Weekly briefing: Container results show early pandemic toll; tanker rates pressure
Outlook for containers sector remains murky, crude production cuts coming quicker than anticipated, short term picture is weak for dry bulk market
Blanked sailings and cost cuts have lessened the impact of the coronavirus pandemic on container company finances so far, but a much weaker second quarter is expected. Meanwhile, floating storage may have peaked but the longer term outlook for tankers is positive
THIS weekly briefing provides sector-by-sector coverage of the coronavirus outbreak and its impact on shipping, direct from the Lloyd’s List team.
Follow the links within the text to the relevant news items in each market segment.
With the bulk of the major publicly listed container lines now having reported their first quarter results, the financial cost of coronavirus to carriers has begun to become apparent.
To date, it should be said, that impact has not been too great. Maersk reported stable revenues despite slightly lower volumes and turned last year’s underlying loss into a profit during the first quarter.
Hapag-Lloyd saw its figures go in the opposite direction, seeing its net result slump by three quarters to €25m ($27m). Elsewhere, its partner in The Alliance, HMM, narrowed its losses, while Yang Ming increased its first-quarter losses after two consecutive loss-making years.
But underlying all this is the fact that these results only cover the period from the beginning of January to the end of March. January was the same as any other January. February saw supply-side issues emerging in China as the what was then still a local epidemic led to factory closures. It was only in March that the spread of coronavirus became a global issue.
Hence it was more the outlooks than the reporting that were of interest, but here the picture gets murky, which is understandable as few crystal balls could foresee what the impact a shutdown of the world’s major economies would entail.
Maersk said visibility remained murky for the second quarter but warned volumes could be down by as much 25% over the three months from April to June. At Hapag-Lloyd, the outlook was little better, although it said the lower end of its earnings expectation for the year could still be achievable.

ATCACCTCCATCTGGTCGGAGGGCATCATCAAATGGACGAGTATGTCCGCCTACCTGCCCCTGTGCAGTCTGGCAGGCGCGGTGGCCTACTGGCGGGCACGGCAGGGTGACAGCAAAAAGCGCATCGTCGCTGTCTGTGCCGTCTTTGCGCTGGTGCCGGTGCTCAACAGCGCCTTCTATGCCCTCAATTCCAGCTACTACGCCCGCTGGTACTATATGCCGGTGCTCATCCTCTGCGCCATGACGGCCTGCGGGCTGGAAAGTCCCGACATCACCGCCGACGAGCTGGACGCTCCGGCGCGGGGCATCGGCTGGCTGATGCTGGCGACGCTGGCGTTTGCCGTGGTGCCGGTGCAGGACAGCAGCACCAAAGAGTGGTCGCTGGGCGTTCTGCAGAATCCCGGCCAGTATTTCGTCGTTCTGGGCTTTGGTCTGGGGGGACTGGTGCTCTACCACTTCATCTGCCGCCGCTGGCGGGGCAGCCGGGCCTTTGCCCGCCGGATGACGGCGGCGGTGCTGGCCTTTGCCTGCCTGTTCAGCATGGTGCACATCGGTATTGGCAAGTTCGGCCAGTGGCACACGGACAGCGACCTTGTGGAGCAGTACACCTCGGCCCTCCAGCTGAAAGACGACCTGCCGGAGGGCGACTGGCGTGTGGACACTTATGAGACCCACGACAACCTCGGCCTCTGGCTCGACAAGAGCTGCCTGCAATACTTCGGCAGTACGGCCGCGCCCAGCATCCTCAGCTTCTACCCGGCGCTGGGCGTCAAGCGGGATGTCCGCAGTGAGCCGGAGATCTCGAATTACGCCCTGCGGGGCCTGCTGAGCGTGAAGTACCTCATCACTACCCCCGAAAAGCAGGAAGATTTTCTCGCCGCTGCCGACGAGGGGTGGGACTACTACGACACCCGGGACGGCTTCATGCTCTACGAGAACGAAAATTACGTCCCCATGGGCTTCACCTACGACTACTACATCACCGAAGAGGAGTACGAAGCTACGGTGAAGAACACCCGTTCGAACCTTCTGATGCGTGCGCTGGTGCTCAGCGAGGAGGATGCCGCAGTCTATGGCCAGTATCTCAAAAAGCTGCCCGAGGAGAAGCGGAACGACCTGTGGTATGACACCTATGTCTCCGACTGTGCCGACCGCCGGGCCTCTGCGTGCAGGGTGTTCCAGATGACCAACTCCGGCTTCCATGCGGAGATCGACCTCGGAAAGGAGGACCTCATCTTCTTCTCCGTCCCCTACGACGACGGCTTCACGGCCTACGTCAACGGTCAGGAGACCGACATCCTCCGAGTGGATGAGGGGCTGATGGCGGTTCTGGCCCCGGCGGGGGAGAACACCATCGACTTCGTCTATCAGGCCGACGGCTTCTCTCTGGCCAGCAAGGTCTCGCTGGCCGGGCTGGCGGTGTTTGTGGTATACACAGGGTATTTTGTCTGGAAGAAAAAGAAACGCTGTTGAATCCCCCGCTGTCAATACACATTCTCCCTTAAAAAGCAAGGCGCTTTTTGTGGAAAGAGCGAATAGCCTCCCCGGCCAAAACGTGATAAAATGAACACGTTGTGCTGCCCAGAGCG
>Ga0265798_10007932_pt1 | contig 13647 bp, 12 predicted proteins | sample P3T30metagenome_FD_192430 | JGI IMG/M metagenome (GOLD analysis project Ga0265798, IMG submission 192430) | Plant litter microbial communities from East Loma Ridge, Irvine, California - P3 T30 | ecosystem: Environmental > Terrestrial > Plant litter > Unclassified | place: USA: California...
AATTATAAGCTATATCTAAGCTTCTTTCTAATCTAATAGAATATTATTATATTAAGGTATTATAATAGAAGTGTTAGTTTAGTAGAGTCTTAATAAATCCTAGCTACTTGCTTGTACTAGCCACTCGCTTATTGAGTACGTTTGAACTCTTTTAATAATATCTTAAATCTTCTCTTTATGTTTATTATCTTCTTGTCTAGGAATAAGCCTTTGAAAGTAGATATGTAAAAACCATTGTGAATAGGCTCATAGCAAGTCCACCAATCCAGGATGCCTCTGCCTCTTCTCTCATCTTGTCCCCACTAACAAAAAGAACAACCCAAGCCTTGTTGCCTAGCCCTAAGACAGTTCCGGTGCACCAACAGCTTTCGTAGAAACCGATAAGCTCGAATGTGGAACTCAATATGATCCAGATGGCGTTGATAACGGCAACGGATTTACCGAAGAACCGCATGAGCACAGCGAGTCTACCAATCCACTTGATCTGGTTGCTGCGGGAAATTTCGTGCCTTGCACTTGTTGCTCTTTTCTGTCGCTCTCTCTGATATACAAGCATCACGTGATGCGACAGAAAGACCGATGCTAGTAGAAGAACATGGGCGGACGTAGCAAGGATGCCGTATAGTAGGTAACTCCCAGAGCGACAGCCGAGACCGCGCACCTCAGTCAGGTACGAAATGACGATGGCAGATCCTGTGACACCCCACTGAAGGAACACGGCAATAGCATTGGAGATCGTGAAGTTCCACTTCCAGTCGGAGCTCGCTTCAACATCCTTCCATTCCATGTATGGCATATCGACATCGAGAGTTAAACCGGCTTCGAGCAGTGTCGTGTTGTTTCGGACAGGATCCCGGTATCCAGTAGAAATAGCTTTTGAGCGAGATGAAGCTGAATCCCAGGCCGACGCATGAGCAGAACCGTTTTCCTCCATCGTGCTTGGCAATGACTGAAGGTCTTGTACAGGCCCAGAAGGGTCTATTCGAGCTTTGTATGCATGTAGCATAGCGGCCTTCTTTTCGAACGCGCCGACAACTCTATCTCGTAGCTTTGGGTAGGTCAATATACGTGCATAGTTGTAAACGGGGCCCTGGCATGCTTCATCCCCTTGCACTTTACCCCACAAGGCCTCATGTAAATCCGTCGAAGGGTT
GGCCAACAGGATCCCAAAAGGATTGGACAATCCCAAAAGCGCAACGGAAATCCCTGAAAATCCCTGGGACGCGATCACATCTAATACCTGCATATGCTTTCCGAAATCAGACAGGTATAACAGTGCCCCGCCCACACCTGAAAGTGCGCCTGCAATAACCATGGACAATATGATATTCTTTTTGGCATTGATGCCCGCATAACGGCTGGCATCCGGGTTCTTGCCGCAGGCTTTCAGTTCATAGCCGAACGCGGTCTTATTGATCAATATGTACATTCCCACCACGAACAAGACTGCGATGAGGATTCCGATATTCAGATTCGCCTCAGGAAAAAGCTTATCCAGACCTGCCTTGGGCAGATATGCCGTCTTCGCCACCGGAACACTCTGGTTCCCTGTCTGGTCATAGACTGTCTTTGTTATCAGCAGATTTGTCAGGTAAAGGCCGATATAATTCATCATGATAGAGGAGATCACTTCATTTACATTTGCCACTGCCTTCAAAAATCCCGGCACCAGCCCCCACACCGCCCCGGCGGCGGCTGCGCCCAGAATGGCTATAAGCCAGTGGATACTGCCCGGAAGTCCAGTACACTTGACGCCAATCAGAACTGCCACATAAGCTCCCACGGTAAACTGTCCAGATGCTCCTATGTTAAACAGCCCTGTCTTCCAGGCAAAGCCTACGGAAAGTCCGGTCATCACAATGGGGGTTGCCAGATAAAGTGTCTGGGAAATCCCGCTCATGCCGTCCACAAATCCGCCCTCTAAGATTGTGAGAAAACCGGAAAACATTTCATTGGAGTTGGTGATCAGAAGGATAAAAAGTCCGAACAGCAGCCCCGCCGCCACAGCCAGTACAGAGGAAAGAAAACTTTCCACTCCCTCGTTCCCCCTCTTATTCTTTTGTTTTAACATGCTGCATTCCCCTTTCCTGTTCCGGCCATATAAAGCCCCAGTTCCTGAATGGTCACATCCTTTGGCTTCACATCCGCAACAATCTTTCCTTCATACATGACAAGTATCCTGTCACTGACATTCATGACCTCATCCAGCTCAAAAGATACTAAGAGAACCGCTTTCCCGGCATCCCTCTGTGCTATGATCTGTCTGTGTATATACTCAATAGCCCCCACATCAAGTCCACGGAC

What was apparent, however, was how fast lines had managed to match capacity to meet hollowed-out demand. Blanked sailings had reduced the number of available slots, meaning that freight rates have stood up despite the lower volumes being carried, which Drewry forecast would be down by 8% this year.
Those blankings, however, have now reached their peak, at least in terms of announcements. While some European economies are slowly lifting their lockdowns to some degree, the impact of coronavirus on demand for containerised goods is nowhere near being over, particularly as deep recessions loom on the horizon.
Further blanking will likely be needed beyond the second quarter, the quarter in which carriers will feel the full impact of the pandemic.
Faster than anticipated crude production cuts and inventory draws will put pressure on the tanker market in the coming weeks but longer term fundamentals for the sector are robust, according to Frontline.
The New York-listed owner, which has posted its best quarter since 2008, said market participants had been surprised by the speed and depth of the recent oil demand recovery given the state of the market less than a month ago.
The International Energy Agency warned last week that floating storage has peaked as global oil production cuts have accelerated in May.
“Destocking of inventories will reduce absolute demand for seaborne transportation of crude as well as refined products. The pace at which oil demand recovers will be a determining factor for how long this inventory draw period lasts,” Frontline said in its earnings report.
Meanwhile, China Merchants Energy Shipping and Cosco Shipping Energy Transportation, two of the world’s biggest owners of very large crude carriers, have put their name to a white paper promoting the use of blockchain applications to increase efficiency and security in the oil sector.
The initiative envisages a digital platform that incorporates all the key stakeholders in the supply chain of the energy and petroleum industry — including oil companies, trading houses, pipeline operators, ports, shipping firms, financial institutions and regulators — to streamline the processes involved.